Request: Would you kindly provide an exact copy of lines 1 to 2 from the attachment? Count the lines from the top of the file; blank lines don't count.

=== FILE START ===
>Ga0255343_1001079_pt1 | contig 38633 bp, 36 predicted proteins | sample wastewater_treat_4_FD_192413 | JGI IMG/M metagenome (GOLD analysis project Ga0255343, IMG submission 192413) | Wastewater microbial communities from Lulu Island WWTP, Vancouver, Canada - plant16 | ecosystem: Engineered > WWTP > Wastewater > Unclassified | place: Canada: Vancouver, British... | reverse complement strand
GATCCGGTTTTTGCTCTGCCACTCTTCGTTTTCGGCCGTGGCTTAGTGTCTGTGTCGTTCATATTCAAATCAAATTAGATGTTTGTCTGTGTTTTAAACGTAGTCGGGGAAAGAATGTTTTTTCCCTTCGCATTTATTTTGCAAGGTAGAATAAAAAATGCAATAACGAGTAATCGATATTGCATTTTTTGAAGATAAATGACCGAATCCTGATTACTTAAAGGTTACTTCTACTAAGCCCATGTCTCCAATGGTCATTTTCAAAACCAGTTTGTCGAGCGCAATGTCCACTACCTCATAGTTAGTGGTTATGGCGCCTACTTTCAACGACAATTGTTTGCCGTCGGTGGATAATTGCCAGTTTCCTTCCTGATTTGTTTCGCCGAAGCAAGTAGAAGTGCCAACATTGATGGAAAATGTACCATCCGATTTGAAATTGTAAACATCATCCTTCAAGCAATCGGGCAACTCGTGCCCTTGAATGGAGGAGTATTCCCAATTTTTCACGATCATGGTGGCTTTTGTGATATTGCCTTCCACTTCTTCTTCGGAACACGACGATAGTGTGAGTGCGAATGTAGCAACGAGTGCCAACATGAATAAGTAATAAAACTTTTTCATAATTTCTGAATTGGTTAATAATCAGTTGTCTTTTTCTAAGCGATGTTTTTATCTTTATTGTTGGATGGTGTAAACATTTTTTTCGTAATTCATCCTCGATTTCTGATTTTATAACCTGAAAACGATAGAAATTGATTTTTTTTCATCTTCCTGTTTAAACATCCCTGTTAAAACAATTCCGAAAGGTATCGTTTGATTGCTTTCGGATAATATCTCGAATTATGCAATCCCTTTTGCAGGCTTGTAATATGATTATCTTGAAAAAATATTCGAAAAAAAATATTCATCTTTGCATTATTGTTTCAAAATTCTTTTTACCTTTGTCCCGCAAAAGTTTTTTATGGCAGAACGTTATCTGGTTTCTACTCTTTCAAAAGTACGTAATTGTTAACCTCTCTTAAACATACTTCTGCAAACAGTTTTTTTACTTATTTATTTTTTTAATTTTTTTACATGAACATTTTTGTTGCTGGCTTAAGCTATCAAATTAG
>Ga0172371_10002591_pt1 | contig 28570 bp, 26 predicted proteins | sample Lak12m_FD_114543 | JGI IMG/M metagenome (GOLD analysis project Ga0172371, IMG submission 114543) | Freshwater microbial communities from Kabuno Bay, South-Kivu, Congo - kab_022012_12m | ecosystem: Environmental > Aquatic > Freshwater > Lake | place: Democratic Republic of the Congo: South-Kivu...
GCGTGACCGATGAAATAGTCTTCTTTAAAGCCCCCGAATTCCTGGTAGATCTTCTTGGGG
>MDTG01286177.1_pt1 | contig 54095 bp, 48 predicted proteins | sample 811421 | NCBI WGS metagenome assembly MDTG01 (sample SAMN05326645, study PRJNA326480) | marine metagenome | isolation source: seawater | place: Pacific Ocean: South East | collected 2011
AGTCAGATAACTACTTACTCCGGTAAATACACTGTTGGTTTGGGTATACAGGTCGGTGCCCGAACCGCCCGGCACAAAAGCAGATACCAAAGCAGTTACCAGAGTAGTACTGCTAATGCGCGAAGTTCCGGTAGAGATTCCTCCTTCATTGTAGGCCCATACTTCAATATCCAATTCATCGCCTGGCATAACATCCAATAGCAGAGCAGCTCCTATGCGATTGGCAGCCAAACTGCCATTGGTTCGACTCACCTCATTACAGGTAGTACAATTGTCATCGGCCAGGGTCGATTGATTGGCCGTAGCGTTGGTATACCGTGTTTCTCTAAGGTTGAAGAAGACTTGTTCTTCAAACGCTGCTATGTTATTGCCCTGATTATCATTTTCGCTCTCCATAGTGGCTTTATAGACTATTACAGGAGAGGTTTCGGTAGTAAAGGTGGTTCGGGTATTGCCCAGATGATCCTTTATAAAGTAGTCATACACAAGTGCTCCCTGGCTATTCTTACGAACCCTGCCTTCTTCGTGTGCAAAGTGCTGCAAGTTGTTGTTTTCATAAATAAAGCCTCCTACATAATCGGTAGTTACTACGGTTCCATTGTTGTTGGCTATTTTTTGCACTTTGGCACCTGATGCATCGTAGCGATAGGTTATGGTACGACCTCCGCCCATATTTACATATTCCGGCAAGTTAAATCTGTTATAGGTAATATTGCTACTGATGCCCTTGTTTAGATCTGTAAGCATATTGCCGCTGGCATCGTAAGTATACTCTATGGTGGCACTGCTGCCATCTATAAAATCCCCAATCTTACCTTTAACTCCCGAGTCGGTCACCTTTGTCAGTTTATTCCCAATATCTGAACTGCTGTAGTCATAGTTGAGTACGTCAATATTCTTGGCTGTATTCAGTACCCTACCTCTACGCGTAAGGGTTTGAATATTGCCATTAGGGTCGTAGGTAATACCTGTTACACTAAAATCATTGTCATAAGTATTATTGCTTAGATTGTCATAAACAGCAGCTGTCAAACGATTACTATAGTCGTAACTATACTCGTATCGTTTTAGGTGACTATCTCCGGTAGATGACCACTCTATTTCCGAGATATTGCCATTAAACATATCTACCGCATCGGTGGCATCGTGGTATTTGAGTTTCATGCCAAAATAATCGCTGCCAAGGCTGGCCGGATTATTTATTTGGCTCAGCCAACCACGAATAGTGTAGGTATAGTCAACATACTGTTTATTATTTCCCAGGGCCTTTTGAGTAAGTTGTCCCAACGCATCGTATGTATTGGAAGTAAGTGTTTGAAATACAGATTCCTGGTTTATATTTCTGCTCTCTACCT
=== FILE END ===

>Ga0255343_1001079_pt1 | contig 38633 bp, 36 predicted proteins | sample wastewater_treat_4_FD_192413 | JGI IMG/M metagenome (GOLD analysis project Ga0255343, IMG submission 192413) | Wastewater microbial communities from Lulu Island WWTP, Vancouver, Canada - plant16 | ecosystem: Engineered > WWTP > Wastewater > Unclassified | place: Canada: Vancouver, British... | reverse complement strand
GATCCGGTTTTTGCTCTGCCACTCTTCGTTTTCGGCCGTGGCTTAGTGTCTGTGTCGTTCATATTCAAATCAAATTAGATGTTTGTCTGTGTTTTAAACGTAGTCGGGGAAAGAATGTTTTTTCCCTTCGCATTTATTTTGCAAGGTAGAATAAAAAATGCAATAACGAGTAATCGATATTGCATTTTTTGAAGATAAATGACCGAATCCTGATTACTTAAAGGTTACTTCTACTAAGCCCATGTCTCCAATGGTCATTTTCAAAACCAGTTTGTCGAGCGCAATGTCCACTACCTCATAGTTAGTGGTTATGGCGCCTACTTTCAACGACAATTGTTTGCCGTCGGTGGATAATTGCCAGTTTCCTTCCTGATTTGTTTCGCCGAAGCAAGTAGAAGTGCCAACATTGATGGAAAATGTACCATCCGATTTGAAATTGTAAACATCATCCTTCAAGCAATCGGGCAACTCGTGCCCTTGAATGGAGGAGTATTCCCAATTTTTCACGATCATGGTGGCTTTTGTGATATTGCCTTCCACTTCTTCTTCGGAACACGACGATAGTGTGAGTGCGAATGTAGCAACGAGTGCCAACATGAATAAGTAATAAAACTTTTTCATAATTTCTGAATTGGTTAATAATCAGTTGTCTTTTTCTAAGCGATGTTTTTATCTTTATTGTTGGATGGTGTAAACATTTTTTTCGTAATTCATCCTCGATTTCTGATTTTATAACCTGAAAACGATAGAAATTGATTTTTTTTCATCTTCCTGTTTAAACATCCCTGTTAAAACAATTCCGAAAGGTATCGTTTGATTGCTTTCGGATAATATCTCGAATTATGCAATCCCTTTTGCAGGCTTGTAATATGATTATCTTGAAAAAATATTCGAAAAAAAATATTCATCTTTGCATTATTGTTTCAAAATTCTTTTTACCTTTGTCCCGCAAAAGTTTTTTATGGCAGAACGTTATCTGGTTTCTACTCTTTCAAAAGTACGTAATTGTTAACCTCTCTTAAACATACTTCTGCAAACAGTTTTTTTACTTATTTATTTTTTTAATTTTTTTACATGAACATTTTTGTTGCTGGCTTAAGCTATCAAATTAG